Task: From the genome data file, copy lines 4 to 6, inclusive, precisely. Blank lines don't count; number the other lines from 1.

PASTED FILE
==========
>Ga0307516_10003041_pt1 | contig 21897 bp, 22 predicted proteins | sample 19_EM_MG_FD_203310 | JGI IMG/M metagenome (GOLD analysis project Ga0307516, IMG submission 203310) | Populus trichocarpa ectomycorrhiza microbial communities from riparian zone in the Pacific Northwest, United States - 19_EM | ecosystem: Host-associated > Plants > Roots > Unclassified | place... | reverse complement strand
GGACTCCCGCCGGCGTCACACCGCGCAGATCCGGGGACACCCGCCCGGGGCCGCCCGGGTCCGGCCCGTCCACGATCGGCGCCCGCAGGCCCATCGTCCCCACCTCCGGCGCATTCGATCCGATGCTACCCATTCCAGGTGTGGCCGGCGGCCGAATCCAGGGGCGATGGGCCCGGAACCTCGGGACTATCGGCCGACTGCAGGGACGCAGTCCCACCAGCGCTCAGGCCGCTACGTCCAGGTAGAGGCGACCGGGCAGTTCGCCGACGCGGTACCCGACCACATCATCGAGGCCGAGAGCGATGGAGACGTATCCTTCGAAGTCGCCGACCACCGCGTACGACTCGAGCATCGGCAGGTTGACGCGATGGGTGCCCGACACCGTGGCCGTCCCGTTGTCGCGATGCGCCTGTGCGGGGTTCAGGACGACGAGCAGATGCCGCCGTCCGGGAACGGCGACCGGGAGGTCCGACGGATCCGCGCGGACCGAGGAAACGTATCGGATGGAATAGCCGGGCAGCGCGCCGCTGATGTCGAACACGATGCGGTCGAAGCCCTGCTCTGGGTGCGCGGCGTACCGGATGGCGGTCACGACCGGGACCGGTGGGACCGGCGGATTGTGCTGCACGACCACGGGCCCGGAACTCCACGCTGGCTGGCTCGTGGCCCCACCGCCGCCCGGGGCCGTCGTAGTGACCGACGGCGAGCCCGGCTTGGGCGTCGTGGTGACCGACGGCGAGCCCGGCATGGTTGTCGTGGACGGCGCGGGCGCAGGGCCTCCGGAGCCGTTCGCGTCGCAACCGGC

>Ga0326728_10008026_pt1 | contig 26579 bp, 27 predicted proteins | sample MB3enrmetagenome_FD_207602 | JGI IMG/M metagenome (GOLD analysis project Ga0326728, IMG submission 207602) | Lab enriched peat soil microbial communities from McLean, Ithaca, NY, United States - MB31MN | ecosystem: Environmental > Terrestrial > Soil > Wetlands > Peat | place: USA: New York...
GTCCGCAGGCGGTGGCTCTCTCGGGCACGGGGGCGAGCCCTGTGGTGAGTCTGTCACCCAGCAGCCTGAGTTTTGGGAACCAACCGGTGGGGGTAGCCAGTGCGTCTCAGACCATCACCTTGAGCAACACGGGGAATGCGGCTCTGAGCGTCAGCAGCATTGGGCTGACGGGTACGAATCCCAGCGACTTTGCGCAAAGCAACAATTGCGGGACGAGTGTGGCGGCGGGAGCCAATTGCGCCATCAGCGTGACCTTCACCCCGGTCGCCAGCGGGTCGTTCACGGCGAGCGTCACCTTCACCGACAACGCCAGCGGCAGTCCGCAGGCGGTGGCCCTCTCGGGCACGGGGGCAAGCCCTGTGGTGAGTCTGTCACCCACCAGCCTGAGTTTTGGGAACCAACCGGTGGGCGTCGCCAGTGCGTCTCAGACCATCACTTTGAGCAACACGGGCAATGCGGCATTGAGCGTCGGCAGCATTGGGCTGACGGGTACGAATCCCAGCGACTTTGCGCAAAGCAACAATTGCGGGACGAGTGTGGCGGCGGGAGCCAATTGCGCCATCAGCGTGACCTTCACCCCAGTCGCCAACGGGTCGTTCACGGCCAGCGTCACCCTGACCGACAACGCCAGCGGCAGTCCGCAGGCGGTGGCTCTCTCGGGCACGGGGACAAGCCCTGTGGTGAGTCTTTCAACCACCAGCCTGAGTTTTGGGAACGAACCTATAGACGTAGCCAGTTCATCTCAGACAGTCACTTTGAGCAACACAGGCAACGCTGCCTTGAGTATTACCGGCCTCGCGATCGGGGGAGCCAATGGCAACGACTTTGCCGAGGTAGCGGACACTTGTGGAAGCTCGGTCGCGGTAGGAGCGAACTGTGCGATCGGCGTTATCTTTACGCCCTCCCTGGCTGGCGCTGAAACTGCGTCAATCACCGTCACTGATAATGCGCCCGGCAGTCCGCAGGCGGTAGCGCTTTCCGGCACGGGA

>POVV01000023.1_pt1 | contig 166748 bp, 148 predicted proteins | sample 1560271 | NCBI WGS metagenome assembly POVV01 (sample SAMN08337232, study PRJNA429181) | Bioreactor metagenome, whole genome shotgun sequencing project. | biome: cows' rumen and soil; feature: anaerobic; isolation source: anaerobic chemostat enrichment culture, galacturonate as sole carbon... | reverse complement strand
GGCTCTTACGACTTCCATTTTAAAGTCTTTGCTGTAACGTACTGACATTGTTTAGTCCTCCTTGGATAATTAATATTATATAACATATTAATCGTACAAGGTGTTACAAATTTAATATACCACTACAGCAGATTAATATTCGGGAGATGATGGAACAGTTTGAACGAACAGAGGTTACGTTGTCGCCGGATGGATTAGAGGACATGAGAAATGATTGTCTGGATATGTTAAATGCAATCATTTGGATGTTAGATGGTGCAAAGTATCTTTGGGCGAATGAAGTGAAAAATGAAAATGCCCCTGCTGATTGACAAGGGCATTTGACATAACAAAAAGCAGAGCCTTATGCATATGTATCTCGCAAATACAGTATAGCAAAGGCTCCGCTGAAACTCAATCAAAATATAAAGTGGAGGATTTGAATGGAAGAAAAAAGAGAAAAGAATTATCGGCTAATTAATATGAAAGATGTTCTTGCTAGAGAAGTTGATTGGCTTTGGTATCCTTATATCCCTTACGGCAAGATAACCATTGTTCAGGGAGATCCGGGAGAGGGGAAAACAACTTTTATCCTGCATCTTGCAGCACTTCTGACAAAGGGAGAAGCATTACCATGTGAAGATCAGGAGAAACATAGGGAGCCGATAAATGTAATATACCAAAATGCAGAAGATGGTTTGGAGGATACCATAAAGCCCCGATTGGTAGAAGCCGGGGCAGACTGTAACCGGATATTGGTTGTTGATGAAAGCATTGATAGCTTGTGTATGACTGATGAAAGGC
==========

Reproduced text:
GTCCGCAGGCGGTGGCTCTCTCGGGCACGGGGGCGAGCCCTGTGGTGAGTCTGTCACCCAGCAGCCTGAGTTTTGGGAACCAACCGGTGGGGGTAGCCAGTGCGTCTCAGACCATCACCTTGAGCAACACGGGGAATGCGGCTCTGAGCGTCAGCAGCATTGGGCTGACGGGTACGAATCCCAGCGACTTTGCGCAAAGCAACAATTGCGGGACGAGTGTGGCGGCGGGAGCCAATTGCGCCATCAGCGTGACCTTCACCCCGGTCGCCAGCGGGTCGTTCACGGCGAGCGTCACCTTCACCGACAACGCCAGCGGCAGTCCGCAGGCGGTGGCCCTCTCGGGCACGGGGGCAAGCCCTGTGGTGAGTCTGTCACCCACCAGCCTGAGTTTTGGGAACCAACCGGTGGGCGTCGCCAGTGCGTCTCAGACCATCACTTTGAGCAACACGGGCAATGCGGCATTGAGCGTCGGCAGCATTGGGCTGACGGGTACGAATCCCAGCGACTTTGCGCAAAGCAACAATTGCGGGACGAGTGTGGCGGCGGGAGCCAATTGCGCCATCAGCGTGACCTTCACCCCAGTCGCCAACGGGTCGTTCACGGCCAGCGTCACCCTGACCGACAACGCCAGCGGCAGTCCGCAGGCGGTGGCTCTCTCGGGCACGGGGACAAGCCCTGTGGTGAGTCTTTCAACCACCAGCCTGAGTTTTGGGAACGAACCTATAGACGTAGCCAGTTCATCTCAGACAGTCACTTTGAGCAACACAGGCAACGCTGCCTTGAGTATTACCGGCCTCGCGATCGGGGGAGCCAATGGCAACGACTTTGCCGAGGTAGCGGACACTTGTGGAAGCTCGGTCGCGGTAGGAGCGAACTGTGCGATCGGCGTTATCTTTACGCCCTCCCTGGCTGGCGCTGAAACTGCGTCAATCACCGTCACTGATAATGCGCCCGGCAGTCCGCAGGCGGTAGCGCTTTCCGGCACGGGA

>POVV01000023.1_pt1 | contig 166748 bp, 148 predicted proteins | sample 1560271 | NCBI WGS metagenome assembly POVV01 (sample SAMN08337232, study PRJNA429181) | Bioreactor metagenome, whole genome shotgun sequencing project. | biome: cows' rumen and soil; feature: anaerobic; isolation source: anaerobic chemostat enrichment culture, galacturonate as sole carbon... | reverse complement strand
GGCTCTTACGACTTCCATTTTAAAGTCTTTGCTGTAACGTACTGACATTGTTTAGTCCTCCTTGGATAATTAATATTATATAACATATTAATCGTACAAGGTGTTACAAATTTAATATACCACTACAGCAGATTAATATTCGGGAGATGATGGAACAGTTTGAACGAACAGAGGTTACGTTGTCGCCGGATGGATTAGAGGACATGAGAAATGATTGTCTGGATATGTTAAATGCAATCATTTGGATGTTAGATGGTGCAAAGTATCTTTGGGCGAATGAAGTGAAAAATGAAAATGCCCCTGCTGATTGACAAGGGCATTTGACATAACAAAAAGCAGAGCCTTATGCATATGTATCTCGCAAATACAGTATAGCAAAGGCTCCGCTGAAACTCAATCAAAATATAAAGTGGAGGATTTGAATGGAAGAAAAAAGAGAAAAGAATTATCGGCTAATTAATATGAAAGATGTTCTTGCTAGAGAAGTTGATTGGCTTTGGTATCCTTATATCCCTTACGGCAAGATAACCATTGTTCAGGGAGATCCGGGAGAGGGGAAAACAACTTTTATCCTGCATCTTGCAGCACTTCTGACAAAGGGAGAAGCATTACCATGTGAAGATCAGGAGAAACATAGGGAGCCGATAAATGTAATATACCAAAATGCAGAAGATGGTTTGGAGGATACCATAAAGCCCCGATTGGTAGAAGCCGGGGCAGACTGTAACCGGATATTGGTTGTTGATGAAAGCATTGATAGCTTGTGTATGACTGATGAAAGGC